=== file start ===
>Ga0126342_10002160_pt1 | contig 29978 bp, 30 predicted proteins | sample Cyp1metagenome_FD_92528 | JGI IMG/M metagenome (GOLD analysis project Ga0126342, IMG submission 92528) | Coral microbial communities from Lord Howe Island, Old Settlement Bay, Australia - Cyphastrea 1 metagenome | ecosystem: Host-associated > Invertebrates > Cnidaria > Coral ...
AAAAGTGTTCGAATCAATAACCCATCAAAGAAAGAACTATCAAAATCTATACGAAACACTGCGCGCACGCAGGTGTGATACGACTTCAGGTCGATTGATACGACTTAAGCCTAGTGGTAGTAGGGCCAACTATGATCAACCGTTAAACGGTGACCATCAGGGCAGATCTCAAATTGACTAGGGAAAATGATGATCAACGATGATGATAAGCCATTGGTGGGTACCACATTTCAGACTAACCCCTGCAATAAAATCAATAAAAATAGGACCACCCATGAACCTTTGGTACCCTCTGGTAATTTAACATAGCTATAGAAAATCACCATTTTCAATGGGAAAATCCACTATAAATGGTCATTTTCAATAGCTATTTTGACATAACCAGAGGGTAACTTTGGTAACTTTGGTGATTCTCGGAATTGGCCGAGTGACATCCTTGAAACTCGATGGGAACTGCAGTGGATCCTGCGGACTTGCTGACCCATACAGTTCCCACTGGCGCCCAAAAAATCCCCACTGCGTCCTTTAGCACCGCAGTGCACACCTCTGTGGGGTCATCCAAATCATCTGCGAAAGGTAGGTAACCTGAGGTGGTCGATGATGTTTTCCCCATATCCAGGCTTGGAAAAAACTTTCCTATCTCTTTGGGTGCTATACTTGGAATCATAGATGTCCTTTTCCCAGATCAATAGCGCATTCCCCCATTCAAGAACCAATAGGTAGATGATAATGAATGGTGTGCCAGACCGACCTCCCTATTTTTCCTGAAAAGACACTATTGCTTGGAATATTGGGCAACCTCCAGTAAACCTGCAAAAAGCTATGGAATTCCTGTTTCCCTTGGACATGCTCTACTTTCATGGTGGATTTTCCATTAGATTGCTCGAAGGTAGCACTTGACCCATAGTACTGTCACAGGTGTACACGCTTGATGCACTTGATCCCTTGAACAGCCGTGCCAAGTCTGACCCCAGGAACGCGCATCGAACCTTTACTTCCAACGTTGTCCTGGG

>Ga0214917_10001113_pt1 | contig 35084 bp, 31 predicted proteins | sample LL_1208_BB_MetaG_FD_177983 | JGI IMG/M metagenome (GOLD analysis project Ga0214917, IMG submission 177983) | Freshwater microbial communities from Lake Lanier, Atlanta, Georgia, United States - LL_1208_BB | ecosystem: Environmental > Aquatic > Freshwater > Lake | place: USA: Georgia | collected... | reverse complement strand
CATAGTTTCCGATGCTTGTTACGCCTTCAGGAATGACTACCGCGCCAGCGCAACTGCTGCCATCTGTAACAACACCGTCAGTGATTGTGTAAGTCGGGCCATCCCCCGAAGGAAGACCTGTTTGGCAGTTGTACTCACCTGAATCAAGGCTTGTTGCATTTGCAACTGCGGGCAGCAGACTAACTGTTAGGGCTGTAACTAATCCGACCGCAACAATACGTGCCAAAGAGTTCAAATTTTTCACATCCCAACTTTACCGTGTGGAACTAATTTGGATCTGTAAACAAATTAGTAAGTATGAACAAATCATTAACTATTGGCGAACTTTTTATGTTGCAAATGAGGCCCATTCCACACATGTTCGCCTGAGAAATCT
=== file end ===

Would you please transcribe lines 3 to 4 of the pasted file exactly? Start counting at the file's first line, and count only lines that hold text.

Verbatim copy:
>Ga0214917_10001113_pt1 | contig 35084 bp, 31 predicted proteins | sample LL_1208_BB_MetaG_FD_177983 | JGI IMG/M metagenome (GOLD analysis project Ga0214917, IMG submission 177983) | Freshwater microbial communities from Lake Lanier, Atlanta, Georgia, United States - LL_1208_BB | ecosystem: Environmental > Aquatic > Freshwater > Lake | place: USA: Georgia | collected... | reverse complement strand
CATAGTTTCCGATGCTTGTTACGCCTTCAGGAATGACTACCGCGCCAGCGCAACTGCTGCCATCTGTAACAACACCGTCAGTGATTGTGTAAGTCGGGCCATCCCCCGAAGGAAGACCTGTTTGGCAGTTGTACTCACCTGAATCAAGGCTTGTTGCATTTGCAACTGCGGGCAGCAGACTAACTGTTAGGGCTGTAACTAATCCGACCGCAACAATACGTGCCAAAGAGTTCAAATTTTTCACATCCCAACTTTACCGTGTGGAACTAATTTGGATCTGTAAACAAATTAGTAAGTATGAACAAATCATTAACTATTGGCGAACTTTTTATGTTGCAAATGAGGCCCATTCCACACATGTTCGCCTGAGAAATCT